Found this extremely interesting article on japan-talk.com. I’m taking a part of the article which I share sentiments with, of which I would add some of my personal comments below in italics. Enjoy!
At some point every foreign resident of Japan starts to wonder — have I been here too long? Here are the top signs you’ve been in Japan so long that you’re basically Japanese:
1. When you’re outside Japan you still call non-Japanese gaijin.
Well I don’t call people “gaijin” generally for it’s basically rude, since “gaijin” originally means “outsider/ alien” instead of the usually intended “foreigner”. But yes, we do love to make fun of our “alien”-selves, be it in Japan or outside. More for a “gaijin” who cannot speak Japanese.
2. You’ve continued to work through a shindo (震度) 3 earthquake without slowing down or bothering to mention it.
Having gone through the biggest earthquake Japan has ever experienced, shindo 3 is literally “no-kick”, or “a piece of cake”.
3. You’re giving the peace sign in most of your Facebook photos.
I’m embarrassed to say that I have that peace sign even before coming to Japan…(^^ゞ
7. Most of your vacations are geared towards taking hot baths.
Oh yes… I’m actually going for one after writing this article. Onsen ftw!
10. You bow when you’re on the phone.
This is so true. I bow most of the time in the presence of people (like in a train), or without (like on a phone).
11. You’ve had a conversation with a vending machine.
I learnt how to talk to inanimate objects, having being taught the teachings of Shintoism, that gods dwell in all things.
12. You regularly use a manga cafe as a hotel.
Either that, or a capsule hotel. Those are the cheapest forms of accommodations. Oh youth hostels? Sorry that’s for “gaijins” (Refer to number 1.)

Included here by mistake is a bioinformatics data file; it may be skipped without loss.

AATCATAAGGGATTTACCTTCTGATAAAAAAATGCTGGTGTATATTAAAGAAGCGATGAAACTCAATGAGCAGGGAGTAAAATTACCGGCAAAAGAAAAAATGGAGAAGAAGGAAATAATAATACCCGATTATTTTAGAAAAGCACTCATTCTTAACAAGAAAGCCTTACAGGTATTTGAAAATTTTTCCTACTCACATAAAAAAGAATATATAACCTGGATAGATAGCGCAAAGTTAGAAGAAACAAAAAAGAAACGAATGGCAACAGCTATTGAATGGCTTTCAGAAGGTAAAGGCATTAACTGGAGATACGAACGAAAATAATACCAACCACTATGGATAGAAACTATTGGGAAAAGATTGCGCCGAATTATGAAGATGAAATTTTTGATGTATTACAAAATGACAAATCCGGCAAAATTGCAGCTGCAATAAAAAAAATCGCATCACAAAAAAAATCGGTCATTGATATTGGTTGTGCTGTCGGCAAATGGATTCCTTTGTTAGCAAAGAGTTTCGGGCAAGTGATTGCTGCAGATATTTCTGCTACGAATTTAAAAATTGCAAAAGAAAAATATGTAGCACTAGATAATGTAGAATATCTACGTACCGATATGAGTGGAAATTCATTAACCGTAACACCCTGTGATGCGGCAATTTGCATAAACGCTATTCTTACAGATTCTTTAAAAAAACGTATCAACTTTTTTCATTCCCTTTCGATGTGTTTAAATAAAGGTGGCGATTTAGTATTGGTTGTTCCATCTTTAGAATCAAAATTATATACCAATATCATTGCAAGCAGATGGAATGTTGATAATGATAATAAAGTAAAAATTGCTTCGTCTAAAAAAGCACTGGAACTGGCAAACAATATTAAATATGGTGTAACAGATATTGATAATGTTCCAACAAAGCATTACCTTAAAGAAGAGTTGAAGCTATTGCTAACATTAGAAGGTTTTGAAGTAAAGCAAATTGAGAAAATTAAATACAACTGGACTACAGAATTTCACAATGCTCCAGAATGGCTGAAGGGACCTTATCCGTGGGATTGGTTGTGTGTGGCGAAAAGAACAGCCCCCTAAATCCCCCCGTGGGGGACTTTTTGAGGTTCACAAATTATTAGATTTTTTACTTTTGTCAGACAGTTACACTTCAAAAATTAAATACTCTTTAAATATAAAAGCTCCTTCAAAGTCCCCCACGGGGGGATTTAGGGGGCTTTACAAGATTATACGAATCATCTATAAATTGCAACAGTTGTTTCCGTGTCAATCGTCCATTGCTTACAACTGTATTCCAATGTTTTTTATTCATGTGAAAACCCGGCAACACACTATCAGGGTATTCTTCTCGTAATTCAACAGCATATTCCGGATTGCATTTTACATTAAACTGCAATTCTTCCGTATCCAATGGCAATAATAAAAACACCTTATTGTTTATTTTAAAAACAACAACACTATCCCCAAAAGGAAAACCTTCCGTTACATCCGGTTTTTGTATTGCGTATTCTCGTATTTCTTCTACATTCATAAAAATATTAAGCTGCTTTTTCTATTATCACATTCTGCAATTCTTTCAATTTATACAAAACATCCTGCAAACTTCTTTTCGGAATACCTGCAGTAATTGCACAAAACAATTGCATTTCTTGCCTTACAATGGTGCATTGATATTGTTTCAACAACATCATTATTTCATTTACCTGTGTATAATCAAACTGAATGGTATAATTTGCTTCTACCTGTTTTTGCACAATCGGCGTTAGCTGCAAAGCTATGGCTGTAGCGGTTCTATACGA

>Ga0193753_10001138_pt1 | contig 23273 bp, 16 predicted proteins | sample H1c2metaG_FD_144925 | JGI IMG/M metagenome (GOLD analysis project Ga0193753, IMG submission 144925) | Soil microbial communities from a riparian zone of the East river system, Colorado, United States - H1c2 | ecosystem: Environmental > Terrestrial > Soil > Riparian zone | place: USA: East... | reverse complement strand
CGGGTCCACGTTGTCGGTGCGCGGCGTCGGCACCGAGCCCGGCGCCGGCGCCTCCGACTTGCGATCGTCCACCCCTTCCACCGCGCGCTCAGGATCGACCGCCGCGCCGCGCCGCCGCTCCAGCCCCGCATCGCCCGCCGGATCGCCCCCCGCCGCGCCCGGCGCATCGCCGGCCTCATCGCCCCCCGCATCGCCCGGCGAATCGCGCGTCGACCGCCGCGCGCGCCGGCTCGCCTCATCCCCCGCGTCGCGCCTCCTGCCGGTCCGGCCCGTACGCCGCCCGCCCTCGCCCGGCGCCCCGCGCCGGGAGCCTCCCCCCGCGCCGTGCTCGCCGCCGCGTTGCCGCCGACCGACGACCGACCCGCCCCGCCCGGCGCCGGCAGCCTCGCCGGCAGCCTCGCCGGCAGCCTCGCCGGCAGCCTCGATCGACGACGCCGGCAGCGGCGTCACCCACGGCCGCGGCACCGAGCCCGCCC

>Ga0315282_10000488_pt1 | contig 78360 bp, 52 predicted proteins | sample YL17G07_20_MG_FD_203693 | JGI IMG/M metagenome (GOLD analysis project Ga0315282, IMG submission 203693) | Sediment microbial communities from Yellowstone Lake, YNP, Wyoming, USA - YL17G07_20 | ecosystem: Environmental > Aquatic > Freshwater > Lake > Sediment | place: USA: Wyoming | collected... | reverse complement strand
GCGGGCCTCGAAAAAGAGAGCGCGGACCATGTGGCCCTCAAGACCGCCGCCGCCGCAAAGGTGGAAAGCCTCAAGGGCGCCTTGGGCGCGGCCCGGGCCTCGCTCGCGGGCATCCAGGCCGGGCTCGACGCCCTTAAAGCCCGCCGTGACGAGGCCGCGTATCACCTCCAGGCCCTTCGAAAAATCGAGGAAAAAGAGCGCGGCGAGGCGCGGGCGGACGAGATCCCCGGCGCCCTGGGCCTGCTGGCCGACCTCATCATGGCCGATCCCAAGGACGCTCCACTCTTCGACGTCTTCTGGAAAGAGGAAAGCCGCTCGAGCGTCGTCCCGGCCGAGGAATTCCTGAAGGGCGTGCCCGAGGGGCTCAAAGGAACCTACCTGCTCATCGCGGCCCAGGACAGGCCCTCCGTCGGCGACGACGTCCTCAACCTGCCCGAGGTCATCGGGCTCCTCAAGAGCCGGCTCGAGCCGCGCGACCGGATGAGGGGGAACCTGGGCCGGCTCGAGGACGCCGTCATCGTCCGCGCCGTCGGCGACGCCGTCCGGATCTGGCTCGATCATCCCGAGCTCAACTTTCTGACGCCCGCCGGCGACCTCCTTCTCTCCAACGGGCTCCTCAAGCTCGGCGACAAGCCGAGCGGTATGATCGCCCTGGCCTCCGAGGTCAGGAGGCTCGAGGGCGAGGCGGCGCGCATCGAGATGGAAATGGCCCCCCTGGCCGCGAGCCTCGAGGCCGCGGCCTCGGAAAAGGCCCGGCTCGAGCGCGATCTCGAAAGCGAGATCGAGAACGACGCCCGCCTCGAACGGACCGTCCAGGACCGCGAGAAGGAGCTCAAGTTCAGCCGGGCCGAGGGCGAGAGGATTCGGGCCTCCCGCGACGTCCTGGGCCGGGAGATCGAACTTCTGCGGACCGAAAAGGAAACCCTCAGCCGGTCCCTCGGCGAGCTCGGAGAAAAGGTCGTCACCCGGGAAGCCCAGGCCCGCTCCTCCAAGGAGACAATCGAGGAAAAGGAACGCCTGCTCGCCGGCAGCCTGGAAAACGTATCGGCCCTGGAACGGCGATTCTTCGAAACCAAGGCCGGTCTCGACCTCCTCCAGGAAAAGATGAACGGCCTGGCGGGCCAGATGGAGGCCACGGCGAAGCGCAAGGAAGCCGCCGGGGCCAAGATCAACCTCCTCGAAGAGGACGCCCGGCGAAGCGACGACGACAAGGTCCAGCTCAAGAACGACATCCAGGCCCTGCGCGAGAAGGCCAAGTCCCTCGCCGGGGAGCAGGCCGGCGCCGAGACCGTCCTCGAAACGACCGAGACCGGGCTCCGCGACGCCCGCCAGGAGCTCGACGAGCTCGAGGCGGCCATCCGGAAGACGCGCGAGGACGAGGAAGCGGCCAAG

13. When your train is one minute late you start to think it’s your fault (maybe you have the wrong information).
When my train is 1 minute late, I start looking at my watch. When my train is more than 3 minutes late, I contemplate asking the station staff if there is an accident.
14. You don’t know the English names for most types of fish.
Indeed, Japanese cuisines contain so many fish types that I know more fish names in Japanese than in English or Chinese.
15. You’re curious about people’s blood type.
I understand this point, but I’m not that crazy for blood types yet. I have the tendency to ask for their shusshinchi (birth place), and try connecting it to their character/ names etc.
19. You’re starting to believe that romanji is English.
Yes, in fact, some times when talking to a non-English-speaking foreigner who speaks Japanese, it’s easy to talk in romaji. It creates a lingua franca between “gaijins”.
24. You’ve become extremely nostalgic about sakura (cherry blossoms).
Not just cherry blossoms, but I become very season-oriented. Everything is measured in terms of seasons- cherry blossom season, rainy season, red-leaves season etc.
33. You say heeeeey a lot.
Yeah… it’s the typical “surprise” reaction to whatever people say to you. A typical surprise reaction, ironically, is accompanied by a poker face.
39. When you use a taxi in your home country — you wait for the door to open automatically.
Oh yes the taxi doors in Japan are just so convenient.
40. You have accidentally apologized in Japanese in your home country.
If you tend to do the above and below, number 40 is a given.
41. You don’t feel Shibuya is all that crowded.
Nah.. Shibuya is not crowded.
55. You don’t mind when every channel on television is talking about food.
Either about food, travelling, or dirty jokes/ gravure idols/ weird pornographic jokes.
56. You get the urge to yell sumimasen at restaurants in your home country.
That’s the only way to get the waiters’ attention, no?
58. You’re starting to doubt your English pronunciation of Rs and Ls.
YES. What I first thought was just stupid, is actually coming true for me!
62. You own more than 8 umbrellas.
Japan is one of the safest country in the world. No one steals, except for umbrellas and bicycles. Also, Japanese umbrellas are usually strong, but usually give way in strong winds, and are usually gotten rid of on streets.
65. You’re starting to add -san to the names of other gaijin.
Oh yes… we must respect other “gaijins” too.
66. You are starting to think natto tastes good.
I’m still trying to convince myself………. Give me some more time.
87. You no longer get lost in Shinjuku Station.
Interestingly true, although that does not mean I’m getting better at my directions…
88. You don’t hesitate when you put 10,000 yen into a train ticket vending machine.
Come to think of it…. 10,000 yen is a hell lot of money!
(Original article: http://www.japan-talk.com/jt/new/the-101-signs-you-have-been-in-Japan-too-long)